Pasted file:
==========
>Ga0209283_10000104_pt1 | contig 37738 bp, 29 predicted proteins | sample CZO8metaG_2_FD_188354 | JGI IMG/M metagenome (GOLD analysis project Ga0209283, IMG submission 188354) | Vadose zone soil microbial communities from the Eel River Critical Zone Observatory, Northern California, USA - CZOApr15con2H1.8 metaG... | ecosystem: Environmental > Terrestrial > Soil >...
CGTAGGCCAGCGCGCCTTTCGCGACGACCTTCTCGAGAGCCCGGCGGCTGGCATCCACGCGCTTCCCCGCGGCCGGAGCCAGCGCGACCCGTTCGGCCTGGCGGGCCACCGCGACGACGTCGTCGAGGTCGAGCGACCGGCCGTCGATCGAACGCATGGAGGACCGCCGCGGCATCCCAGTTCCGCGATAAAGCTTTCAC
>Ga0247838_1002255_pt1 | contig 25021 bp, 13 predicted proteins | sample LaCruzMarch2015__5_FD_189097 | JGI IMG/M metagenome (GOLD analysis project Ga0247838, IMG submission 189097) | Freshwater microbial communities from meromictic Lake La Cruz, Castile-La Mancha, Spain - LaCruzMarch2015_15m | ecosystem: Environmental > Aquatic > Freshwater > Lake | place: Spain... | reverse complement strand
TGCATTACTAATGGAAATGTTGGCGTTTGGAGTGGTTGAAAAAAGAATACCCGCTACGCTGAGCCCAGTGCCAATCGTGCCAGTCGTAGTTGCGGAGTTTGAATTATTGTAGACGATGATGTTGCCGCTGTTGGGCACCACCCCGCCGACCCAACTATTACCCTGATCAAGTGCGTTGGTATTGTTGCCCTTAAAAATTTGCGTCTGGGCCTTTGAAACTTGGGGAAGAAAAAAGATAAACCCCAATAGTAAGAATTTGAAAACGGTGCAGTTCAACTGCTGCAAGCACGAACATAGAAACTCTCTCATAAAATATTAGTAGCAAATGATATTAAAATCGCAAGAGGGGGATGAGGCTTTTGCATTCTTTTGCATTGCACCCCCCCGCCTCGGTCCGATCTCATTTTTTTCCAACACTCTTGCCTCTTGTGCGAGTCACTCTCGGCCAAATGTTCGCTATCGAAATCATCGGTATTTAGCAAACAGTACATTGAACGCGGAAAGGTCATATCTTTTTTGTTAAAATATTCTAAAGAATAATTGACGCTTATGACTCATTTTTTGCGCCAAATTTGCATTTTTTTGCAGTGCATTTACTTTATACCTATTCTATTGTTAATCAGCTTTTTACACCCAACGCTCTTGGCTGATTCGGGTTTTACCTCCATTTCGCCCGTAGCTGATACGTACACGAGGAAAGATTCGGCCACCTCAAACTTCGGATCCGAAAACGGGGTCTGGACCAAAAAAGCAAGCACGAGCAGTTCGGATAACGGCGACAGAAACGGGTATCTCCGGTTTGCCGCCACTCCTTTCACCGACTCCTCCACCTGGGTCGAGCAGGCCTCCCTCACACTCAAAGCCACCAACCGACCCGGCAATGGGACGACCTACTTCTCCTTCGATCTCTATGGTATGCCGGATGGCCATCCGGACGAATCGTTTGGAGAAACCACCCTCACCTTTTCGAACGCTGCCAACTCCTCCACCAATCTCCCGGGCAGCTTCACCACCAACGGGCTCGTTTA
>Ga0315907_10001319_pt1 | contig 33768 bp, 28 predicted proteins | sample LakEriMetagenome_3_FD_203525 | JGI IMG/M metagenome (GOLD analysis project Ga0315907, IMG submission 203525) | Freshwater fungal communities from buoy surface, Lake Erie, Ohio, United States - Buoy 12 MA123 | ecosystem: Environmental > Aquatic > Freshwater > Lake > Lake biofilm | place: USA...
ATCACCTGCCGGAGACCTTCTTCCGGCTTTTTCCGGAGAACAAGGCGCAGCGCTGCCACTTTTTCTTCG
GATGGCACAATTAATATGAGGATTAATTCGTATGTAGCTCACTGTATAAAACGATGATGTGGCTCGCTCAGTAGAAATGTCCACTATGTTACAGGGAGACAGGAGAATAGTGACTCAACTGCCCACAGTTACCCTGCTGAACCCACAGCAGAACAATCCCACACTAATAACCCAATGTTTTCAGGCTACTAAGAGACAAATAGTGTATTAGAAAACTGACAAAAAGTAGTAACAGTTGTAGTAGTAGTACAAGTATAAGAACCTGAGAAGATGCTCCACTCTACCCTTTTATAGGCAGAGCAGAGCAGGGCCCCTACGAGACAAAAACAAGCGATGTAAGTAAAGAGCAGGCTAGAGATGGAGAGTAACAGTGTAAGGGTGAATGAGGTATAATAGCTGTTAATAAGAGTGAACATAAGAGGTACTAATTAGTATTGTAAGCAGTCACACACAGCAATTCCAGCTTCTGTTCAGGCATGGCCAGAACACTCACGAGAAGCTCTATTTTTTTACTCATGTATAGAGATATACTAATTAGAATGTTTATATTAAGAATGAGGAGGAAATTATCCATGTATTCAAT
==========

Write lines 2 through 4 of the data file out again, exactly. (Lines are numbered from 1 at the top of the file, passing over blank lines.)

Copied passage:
CGTAGGCCAGCGCGCCTTTCGCGACGACCTTCTCGAGAGCCCGGCGGCTGGCATCCACGCGCTTCCCCGCGGCCGGAGCCAGCGCGACCCGTTCGGCCTGGCGGGCCACCGCGACGACGTCGTCGAGGTCGAGCGACCGGCCGTCGATCGAACGCATGGAGGACCGCCGCGGCATCCCAGTTCCGCGATAAAGCTTTCAC
>Ga0247838_1002255_pt1 | contig 25021 bp, 13 predicted proteins | sample LaCruzMarch2015__5_FD_189097 | JGI IMG/M metagenome (GOLD analysis project Ga0247838, IMG submission 189097) | Freshwater microbial communities from meromictic Lake La Cruz, Castile-La Mancha, Spain - LaCruzMarch2015_15m | ecosystem: Environmental > Aquatic > Freshwater > Lake | place: Spain... | reverse complement strand
TGCATTACTAATGGAAATGTTGGCGTTTGGAGTGGTTGAAAAAAGAATACCCGCTACGCTGAGCCCAGTGCCAATCGTGCCAGTCGTAGTTGCGGAGTTTGAATTATTGTAGACGATGATGTTGCCGCTGTTGGGCACCACCCCGCCGACCCAACTATTACCCTGATCAAGTGCGTTGGTATTGTTGCCCTTAAAAATTTGCGTCTGGGCCTTTGAAACTTGGGGAAGAAAAAAGATAAACCCCAATAGTAAGAATTTGAAAACGGTGCAGTTCAACTGCTGCAAGCACGAACATAGAAACTCTCTCATAAAATATTAGTAGCAAATGATATTAAAATCGCAAGAGGGGGATGAGGCTTTTGCATTCTTTTGCATTGCACCCCCCCGCCTCGGTCCGATCTCATTTTTTTCCAACACTCTTGCCTCTTGTGCGAGTCACTCTCGGCCAAATGTTCGCTATCGAAATCATCGGTATTTAGCAAACAGTACATTGAACGCGGAAAGGTCATATCTTTTTTGTTAAAATATTCTAAAGAATAATTGACGCTTATGACTCATTTTTTGCGCCAAATTTGCATTTTTTTGCAGTGCATTTACTTTATACCTATTCTATTGTTAATCAGCTTTTTACACCCAACGCTCTTGGCTGATTCGGGTTTTACCTCCATTTCGCCCGTAGCTGATACGTACACGAGGAAAGATTCGGCCACCTCAAACTTCGGATCCGAAAACGGGGTCTGGACCAAAAAAGCAAGCACGAGCAGTTCGGATAACGGCGACAGAAACGGGTATCTCCGGTTTGCCGCCACTCCTTTCACCGACTCCTCCACCTGGGTCGAGCAGGCCTCCCTCACACTCAAAGCCACCAACCGACCCGGCAATGGGACGACCTACTTCTCCTTCGATCTCTATGGTATGCCGGATGGCCATCCGGACGAATCGTTTGGAGAAACCACCCTCACCTTTTCGAACGCTGCCAACTCCTCCACCAATCTCCCGGGCAGCTTCACCACCAACGGGCTCGTTTA